The Problem

UniFi Scholars tackles:

A Problem for students

Our nation’s higher education system is failing our brightest low-income students. The problem, in the White House’s words, is that “low-income students often lack the guidance and support they need to prepare for college, apply to the best-fit schools, apply for financial aid, [and] enroll.”

While the Obama Administration has taken several meaningful steps toward making college more affordable and accessible for low-income students – simplifying the FAFSA process (revisions will take effect next application cycle); rolling out the College Scorecard, which can help students in their efforts to assess the cost-benefit of attending any given school; creating and expanding the Pay-As-You-Earn student loan repayment plan for borrowers; and pushing for free community college nationwide – these steps still don’t really get to the heart of the problem, which is that “lack of guidance and support.”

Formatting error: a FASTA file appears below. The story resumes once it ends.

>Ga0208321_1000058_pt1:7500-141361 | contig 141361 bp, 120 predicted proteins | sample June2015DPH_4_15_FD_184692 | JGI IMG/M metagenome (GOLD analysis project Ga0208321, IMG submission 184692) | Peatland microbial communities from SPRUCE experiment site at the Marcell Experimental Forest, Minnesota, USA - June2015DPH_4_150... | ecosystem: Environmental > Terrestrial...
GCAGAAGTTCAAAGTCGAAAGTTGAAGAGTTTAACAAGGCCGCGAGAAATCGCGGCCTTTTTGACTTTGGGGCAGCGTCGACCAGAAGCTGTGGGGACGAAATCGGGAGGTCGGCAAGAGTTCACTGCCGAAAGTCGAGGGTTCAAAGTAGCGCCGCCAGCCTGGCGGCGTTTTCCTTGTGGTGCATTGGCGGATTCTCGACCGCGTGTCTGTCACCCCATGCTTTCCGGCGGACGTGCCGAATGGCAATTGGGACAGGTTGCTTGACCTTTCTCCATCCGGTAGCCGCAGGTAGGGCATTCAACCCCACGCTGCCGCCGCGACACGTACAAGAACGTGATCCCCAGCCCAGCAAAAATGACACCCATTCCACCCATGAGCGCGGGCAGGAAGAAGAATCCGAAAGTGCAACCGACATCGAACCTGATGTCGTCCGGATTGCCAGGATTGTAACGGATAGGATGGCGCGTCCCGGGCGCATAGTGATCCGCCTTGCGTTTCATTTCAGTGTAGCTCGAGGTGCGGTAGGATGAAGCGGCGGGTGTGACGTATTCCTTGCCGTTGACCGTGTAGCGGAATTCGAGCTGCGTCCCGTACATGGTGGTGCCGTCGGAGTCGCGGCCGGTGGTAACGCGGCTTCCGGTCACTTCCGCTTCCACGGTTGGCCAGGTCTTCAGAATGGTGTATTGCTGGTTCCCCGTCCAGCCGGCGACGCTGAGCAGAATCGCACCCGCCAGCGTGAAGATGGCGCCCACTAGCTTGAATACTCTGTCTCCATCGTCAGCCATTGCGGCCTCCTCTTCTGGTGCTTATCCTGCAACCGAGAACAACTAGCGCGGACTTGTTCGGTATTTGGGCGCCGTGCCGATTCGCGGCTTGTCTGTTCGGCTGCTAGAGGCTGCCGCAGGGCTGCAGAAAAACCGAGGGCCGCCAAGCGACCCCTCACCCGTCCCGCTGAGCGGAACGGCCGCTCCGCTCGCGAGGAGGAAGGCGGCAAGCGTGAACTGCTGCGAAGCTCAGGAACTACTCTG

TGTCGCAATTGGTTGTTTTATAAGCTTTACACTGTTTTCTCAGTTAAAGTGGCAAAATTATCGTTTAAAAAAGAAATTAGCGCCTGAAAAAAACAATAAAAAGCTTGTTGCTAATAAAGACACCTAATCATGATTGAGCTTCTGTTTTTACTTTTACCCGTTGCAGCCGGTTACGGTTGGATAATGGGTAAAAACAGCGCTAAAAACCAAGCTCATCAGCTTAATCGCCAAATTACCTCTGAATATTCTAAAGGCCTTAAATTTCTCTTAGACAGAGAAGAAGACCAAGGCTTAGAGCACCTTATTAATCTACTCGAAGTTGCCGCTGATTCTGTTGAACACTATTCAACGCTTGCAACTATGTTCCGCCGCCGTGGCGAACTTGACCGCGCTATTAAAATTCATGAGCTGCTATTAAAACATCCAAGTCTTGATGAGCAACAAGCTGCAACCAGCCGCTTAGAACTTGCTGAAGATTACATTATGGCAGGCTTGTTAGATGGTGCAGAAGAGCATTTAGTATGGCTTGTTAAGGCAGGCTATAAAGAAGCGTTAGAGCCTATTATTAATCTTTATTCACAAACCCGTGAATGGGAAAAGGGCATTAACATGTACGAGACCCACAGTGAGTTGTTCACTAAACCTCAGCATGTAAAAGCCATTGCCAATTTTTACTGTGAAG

The low-income student to guidance counselor ratio in the U.S. is 1000 to 1, and it is manifest in the matriculation and persistence outcomes of these students. Just 8% of “high-achieving” low-income students exhibit application patterns consistent with those of their high-income counterparts.  Of low-income students that do enroll in college, one in two tends to “undermatch,” enrolling in a school less selective than his or her academic credentials would otherwise dictate.  Meanwhile, approximately 40% of those that enroll fall prey to the “summer melt”, failing to even make it to campus the following fall. Of the remaining 60% that do step foot on campus, four out of five ultimately drop out – often due to financial pressure.

And a Problem for the U.s.

Despite the catastrophic economic consequences of the financial crisis and widespread acknowledgement of income inequality, most Americans remain largely financially illiterate and mired in debt. The situation is magnified in the student population. Over half of students taking on student loans report having no plan for repayment. Meanwhile, total outstanding student loans debt has grown to $1.3 trillion, more than all outstanding credit card debt.